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hocus2004
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Joined: 10 Jun 2004
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PostPosted: Mon Jun 21, 2004 4:55 am    Post subject: Reality Matters Reply with quote

There are a good number of community members at the various FIRE/Passion Saving/Retire Early boards who, when faced with the reality of what the historical data says re SWRs, have in essence responded: "I don't like this particular reality and I don't intend to permit it to influence my thinking on SWRs." It is when this happens that you see arguments made to the effect that there is no right or wrong in the determination of SWRs, that just because the SWR is a mathematical construct does not mean that SWR researchers need be bound by the laws of mathematics in putting forward their "findings" as to what the historical data says.

I reject that line of thinking. The reason why I founded this board was so that community members interested in pursuing the realities of what the historical data says would have a safe place to go to for purposes of holding such discussions. That's why I don't permit word game posts at this board. The purpose of word game posts is to confuse people about the realities. The purpose of the discussions held at this board is to bring about a stronger understanding of the realities. Word games do not serve our purpose; they undermine it.

There is a thread going on today at the Early Retirement Forum

http://early-retirement.org/cgi-bin/yabb/YaBB.pl?board=saferate_board;action=display;num=1087764331

that illustrates well the tangles that communities get themselves into when they make decisions to ignore the reality principle.

The question raised in the thread-starter is--Is it proper to adjust one's withdrawal rate after the beginning of a retirement in which SWR anlaysis was used to determine the initial take-out number?

The answer for those following the conventional methodology studies is generally "no." There are some "puzzling" exceptions to the general rule; the exceptions were examined in depth at the earlier "SWR of 6.21 percent" thread, also at the Early Retirement Forum. The general rule, however, is that one should continue withdrawing the same 4 percent from the retirement starting-date portfolio amount. The conventional studies are rooted in the assumption that the SWR is an unchanging number. If the DOW were to rise to 30,000, the SWR would still be 4. If the Dow were to drop to 2,000, the SWR would still be 4. Recognition is generally not given to the effect of changes in valuation levels.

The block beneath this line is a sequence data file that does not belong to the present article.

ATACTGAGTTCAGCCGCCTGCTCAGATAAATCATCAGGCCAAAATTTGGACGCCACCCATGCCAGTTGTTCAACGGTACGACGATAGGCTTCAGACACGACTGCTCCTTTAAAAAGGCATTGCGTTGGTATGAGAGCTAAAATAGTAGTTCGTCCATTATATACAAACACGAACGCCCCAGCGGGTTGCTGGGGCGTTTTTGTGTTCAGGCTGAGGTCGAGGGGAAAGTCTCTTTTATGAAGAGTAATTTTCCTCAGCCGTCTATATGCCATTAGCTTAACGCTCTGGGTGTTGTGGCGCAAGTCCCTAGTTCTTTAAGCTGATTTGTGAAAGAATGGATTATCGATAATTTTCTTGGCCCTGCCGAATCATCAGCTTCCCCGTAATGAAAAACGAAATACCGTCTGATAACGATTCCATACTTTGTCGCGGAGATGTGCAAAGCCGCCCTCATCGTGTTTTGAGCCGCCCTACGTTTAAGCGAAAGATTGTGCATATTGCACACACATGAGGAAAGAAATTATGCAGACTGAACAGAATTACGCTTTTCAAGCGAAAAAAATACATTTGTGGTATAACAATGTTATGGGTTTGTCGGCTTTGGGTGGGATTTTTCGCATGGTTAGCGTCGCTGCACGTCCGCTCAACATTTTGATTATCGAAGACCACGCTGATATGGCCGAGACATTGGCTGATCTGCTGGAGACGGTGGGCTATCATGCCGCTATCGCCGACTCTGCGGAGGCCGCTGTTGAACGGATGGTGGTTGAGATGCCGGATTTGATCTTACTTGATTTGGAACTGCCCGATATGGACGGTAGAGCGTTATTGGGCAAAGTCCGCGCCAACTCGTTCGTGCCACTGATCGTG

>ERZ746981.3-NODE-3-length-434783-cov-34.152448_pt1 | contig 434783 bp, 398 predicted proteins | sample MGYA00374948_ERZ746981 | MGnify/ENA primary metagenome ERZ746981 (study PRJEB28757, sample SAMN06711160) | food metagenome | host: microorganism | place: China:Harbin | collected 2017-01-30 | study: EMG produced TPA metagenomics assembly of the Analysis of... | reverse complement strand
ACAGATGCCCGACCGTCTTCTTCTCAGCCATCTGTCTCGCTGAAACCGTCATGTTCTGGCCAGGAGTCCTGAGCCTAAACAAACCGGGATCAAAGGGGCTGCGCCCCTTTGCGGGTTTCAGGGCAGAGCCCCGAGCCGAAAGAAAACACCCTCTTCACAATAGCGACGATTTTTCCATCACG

The conventional methodology approach is an unrealistic way to think about the question being posed in SWR analysis--What is safe? The reality is that the SWR changes each time valuation levels change. When valuation levels go up, the SWR goes down. When valuation levels go down, the SWR goes up.

Those following the data-dased SWR approach do not face a "puzzle" as to whether to change their personal withdrawal rate (PWR) when stock prices go up or down. They of course may do so; it is a matter of personal choice and if their life circumstances have changed (if, for example, they now require a higher or lower level of safety than they required at their retirement starting-date), changes are of course appropriate and it is of course appropriate to take the SWR that applies at the new valuation level into account in deciding on what changes to make. But changes in valuation levels do not change a withdrawal amount that was 90 percent safe at the beginning of a retirement into a withdrawal amount that now provides something greater or lesser than 90 percent safety. A withdrawal rate that was truly 90 percent safe at the beginning of a retirement will remain 90 percent safe regardless of upward or downward changes in valuation levels during the retirement.

Say that you began taking a 5 percent withdrawal from a high-stock-percentage stock portfolio at a time when the historical data showed that you enjoyed 90 percent safety with that withdrawal level. Then prices go down. You now have a smaller portfolio. Do you need to change your take-out amount to continue to enjoy 90 percent safety? You do not. The drop in prices raises the SWR so that afterwards you enjoy 90 percent safety at a higher withdrawal rate, perhaps 6 percent. Since your portfolio is now smaller, you are taking more than 5 percent out each year to support your planned annual spending target, again perhaps 6 percent. Your withdrawal is still 5 percent of the retirement starting-date portfolio amount. But it is 6 percent of the reduced portfolio amount. And the SWR for high-stock-percentage portfolios has increased to 6 percent. It all works out nicely.

What if stock valuations go up in the years immediately following your retirement? May you begin taking out more each year? Not if you want to maintain the same level of safety that you started with. The number that provides you with a 90 percent level of safety for a retirement beginning at a specified valuation level does not change just because stock valuations change. The SWR associated with the higher valuation level is a lower number, of course. If you continue withdrawing the same percentage of your retirement starting-date portfolio amount, that amount will be a smaller percentage of the new portfolio amount. Again, it all works out nicely.